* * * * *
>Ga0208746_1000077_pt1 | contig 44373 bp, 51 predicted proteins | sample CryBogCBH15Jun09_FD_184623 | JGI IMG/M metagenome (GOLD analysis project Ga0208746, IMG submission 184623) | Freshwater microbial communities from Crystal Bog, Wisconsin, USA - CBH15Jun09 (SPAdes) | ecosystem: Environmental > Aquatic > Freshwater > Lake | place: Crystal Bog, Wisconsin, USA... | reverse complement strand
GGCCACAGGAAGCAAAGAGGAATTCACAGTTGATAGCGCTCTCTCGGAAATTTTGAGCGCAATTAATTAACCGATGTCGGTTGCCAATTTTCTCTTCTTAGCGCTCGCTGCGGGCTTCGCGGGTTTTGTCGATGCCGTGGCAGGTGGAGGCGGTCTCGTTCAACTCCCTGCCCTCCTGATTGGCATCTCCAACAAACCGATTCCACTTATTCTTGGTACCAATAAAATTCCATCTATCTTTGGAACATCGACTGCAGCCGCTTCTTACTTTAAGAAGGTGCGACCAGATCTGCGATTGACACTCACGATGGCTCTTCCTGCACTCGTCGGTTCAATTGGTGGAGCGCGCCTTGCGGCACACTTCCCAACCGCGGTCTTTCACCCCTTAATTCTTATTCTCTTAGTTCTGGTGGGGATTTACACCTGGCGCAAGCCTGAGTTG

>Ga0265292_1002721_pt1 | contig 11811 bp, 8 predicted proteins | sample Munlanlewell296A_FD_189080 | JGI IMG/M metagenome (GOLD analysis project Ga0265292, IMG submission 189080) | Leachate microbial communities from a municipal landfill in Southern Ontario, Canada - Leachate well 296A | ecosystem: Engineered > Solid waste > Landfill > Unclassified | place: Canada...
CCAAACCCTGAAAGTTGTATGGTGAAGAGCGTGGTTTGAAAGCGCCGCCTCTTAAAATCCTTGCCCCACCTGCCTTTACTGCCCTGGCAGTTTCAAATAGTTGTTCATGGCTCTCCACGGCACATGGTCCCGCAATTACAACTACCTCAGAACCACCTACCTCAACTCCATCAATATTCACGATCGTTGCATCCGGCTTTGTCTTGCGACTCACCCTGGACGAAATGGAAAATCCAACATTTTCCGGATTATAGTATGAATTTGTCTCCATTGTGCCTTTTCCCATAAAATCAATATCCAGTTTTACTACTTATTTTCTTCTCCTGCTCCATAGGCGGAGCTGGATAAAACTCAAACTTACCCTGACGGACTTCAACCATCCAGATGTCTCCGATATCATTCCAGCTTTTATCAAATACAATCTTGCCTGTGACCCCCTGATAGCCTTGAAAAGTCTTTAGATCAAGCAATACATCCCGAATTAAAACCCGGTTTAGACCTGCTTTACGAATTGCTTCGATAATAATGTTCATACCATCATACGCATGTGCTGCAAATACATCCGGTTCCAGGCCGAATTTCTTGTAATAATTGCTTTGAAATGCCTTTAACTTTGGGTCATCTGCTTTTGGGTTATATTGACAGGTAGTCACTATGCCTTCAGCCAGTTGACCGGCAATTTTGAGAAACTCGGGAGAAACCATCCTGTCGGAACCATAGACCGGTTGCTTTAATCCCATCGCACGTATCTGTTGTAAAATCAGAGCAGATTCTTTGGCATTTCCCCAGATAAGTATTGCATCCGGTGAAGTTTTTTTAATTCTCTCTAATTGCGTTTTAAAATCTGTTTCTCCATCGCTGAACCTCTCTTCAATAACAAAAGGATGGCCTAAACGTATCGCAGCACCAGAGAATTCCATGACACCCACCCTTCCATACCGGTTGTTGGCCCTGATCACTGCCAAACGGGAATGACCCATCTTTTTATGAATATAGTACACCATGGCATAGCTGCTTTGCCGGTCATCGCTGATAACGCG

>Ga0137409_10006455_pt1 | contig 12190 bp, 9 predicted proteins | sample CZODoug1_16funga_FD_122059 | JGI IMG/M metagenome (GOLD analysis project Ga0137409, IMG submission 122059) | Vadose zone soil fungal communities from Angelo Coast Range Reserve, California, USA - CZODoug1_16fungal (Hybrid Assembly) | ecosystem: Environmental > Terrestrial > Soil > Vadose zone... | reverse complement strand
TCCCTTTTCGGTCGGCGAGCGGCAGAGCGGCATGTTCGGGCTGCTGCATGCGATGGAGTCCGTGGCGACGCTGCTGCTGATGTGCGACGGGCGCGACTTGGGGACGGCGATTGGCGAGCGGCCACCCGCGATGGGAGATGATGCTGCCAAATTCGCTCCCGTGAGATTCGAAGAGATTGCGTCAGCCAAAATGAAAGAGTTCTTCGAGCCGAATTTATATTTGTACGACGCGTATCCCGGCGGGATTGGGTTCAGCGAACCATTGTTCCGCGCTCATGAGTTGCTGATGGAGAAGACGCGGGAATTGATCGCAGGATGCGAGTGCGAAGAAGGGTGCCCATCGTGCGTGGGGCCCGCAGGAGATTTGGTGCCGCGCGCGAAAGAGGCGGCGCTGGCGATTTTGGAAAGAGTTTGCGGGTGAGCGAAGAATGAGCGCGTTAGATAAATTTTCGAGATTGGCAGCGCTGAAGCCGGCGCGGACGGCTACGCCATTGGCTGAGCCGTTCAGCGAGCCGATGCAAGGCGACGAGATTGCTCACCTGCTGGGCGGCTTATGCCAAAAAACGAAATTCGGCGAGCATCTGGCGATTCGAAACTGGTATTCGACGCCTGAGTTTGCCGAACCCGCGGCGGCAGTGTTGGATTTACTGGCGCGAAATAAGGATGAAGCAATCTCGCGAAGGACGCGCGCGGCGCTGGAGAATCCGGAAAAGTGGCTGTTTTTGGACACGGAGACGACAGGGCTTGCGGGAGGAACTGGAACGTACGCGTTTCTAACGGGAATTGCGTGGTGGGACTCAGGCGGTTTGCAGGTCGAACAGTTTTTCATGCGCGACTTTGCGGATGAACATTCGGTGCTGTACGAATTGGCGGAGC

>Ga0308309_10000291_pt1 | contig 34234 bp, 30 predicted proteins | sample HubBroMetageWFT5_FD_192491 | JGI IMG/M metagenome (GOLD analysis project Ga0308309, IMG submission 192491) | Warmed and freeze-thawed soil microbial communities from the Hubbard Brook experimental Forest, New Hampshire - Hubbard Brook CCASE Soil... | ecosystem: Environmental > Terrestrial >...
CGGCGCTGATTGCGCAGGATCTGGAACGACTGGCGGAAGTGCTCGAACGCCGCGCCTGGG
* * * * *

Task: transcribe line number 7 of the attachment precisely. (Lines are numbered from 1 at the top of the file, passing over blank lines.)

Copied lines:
>Ga0308309_10000291_pt1 | contig 34234 bp, 30 predicted proteins | sample HubBroMetageWFT5_FD_192491 | JGI IMG/M metagenome (GOLD analysis project Ga0308309, IMG submission 192491) | Warmed and freeze-thawed soil microbial communities from the Hubbard Brook experimental Forest, New Hampshire - Hubbard Brook CCASE Soil... | ecosystem: Environmental > Terrestrial >...